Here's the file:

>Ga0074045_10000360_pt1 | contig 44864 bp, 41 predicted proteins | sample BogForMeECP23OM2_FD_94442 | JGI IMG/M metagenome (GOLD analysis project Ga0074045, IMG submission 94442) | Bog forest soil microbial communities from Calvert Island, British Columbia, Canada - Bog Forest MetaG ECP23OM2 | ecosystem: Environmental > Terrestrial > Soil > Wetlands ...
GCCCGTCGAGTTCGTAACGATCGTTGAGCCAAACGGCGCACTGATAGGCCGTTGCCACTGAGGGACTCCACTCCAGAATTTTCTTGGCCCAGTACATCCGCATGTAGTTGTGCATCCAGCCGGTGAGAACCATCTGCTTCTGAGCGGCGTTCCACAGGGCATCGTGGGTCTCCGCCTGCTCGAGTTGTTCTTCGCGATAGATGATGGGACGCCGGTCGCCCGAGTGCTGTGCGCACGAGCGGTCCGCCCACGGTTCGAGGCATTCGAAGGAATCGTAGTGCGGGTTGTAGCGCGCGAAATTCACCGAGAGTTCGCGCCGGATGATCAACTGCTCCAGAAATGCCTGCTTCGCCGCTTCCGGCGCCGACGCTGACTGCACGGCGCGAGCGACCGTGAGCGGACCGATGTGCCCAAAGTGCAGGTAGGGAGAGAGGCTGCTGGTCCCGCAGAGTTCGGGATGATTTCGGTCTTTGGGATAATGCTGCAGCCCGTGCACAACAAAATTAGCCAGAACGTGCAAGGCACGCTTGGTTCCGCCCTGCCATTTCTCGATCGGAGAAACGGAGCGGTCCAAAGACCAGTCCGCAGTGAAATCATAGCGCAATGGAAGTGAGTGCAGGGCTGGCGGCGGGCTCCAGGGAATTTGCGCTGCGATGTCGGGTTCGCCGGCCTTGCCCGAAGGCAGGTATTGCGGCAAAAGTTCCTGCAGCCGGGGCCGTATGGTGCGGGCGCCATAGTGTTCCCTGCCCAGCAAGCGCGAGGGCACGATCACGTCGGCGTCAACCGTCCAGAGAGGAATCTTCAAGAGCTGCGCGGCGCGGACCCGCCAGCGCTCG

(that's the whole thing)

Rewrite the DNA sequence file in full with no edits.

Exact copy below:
>Ga0074045_10000360_pt1 | contig 44864 bp, 41 predicted proteins | sample BogForMeECP23OM2_FD_94442 | JGI IMG/M metagenome (GOLD analysis project Ga0074045, IMG submission 94442) | Bog forest soil microbial communities from Calvert Island, British Columbia, Canada - Bog Forest MetaG ECP23OM2 | ecosystem: Environmental > Terrestrial > Soil > Wetlands ...
GCCCGTCGAGTTCGTAACGATCGTTGAGCCAAACGGCGCACTGATAGGCCGTTGCCACTGAGGGACTCCACTCCAGAATTTTCTTGGCCCAGTACATCCGCATGTAGTTGTGCATCCAGCCGGTGAGAACCATCTGCTTCTGAGCGGCGTTCCACAGGGCATCGTGGGTCTCCGCCTGCTCGAGTTGTTCTTCGCGATAGATGATGGGACGCCGGTCGCCCGAGTGCTGTGCGCACGAGCGGTCCGCCCACGGTTCGAGGCATTCGAAGGAATCGTAGTGCGGGTTGTAGCGCGCGAAATTCACCGAGAGTTCGCGCCGGATGATCAACTGCTCCAGAAATGCCTGCTTCGCCGCTTCCGGCGCCGACGCTGACTGCACGGCGCGAGCGACCGTGAGCGGACCGATGTGCCCAAAGTGCAGGTAGGGAGAGAGGCTGCTGGTCCCGCAGAGTTCGGGATGATTTCGGTCTTTGGGATAATGCTGCAGCCCGTGCACAACAAAATTAGCCAGAACGTGCAAGGCACGCTTGGTTCCGCCCTGCCATTTCTCGATCGGAGAAACGGAGCGGTCCAAAGACCAGTCCGCAGTGAAATCATAGCGCAATGGAAGTGAGTGCAGGGCTGGCGGCGGGCTCCAGGGAATTTGCGCTGCGATGTCGGGTTCGCCGGCCTTGCCCGAAGGCAGGTATTGCGGCAAAAGTTCCTGCAGCCGGGGCCGTATGGTGCGGGCGCCATAGTGTTCCCTGCCCAGCAAGCGCGAGGGCACGATCACGTCGGCGTCAACCGTCCAGAGAGGAATCTTCAAGAGCTGCGCGGCGCGGACCCGCCAGCGCTCG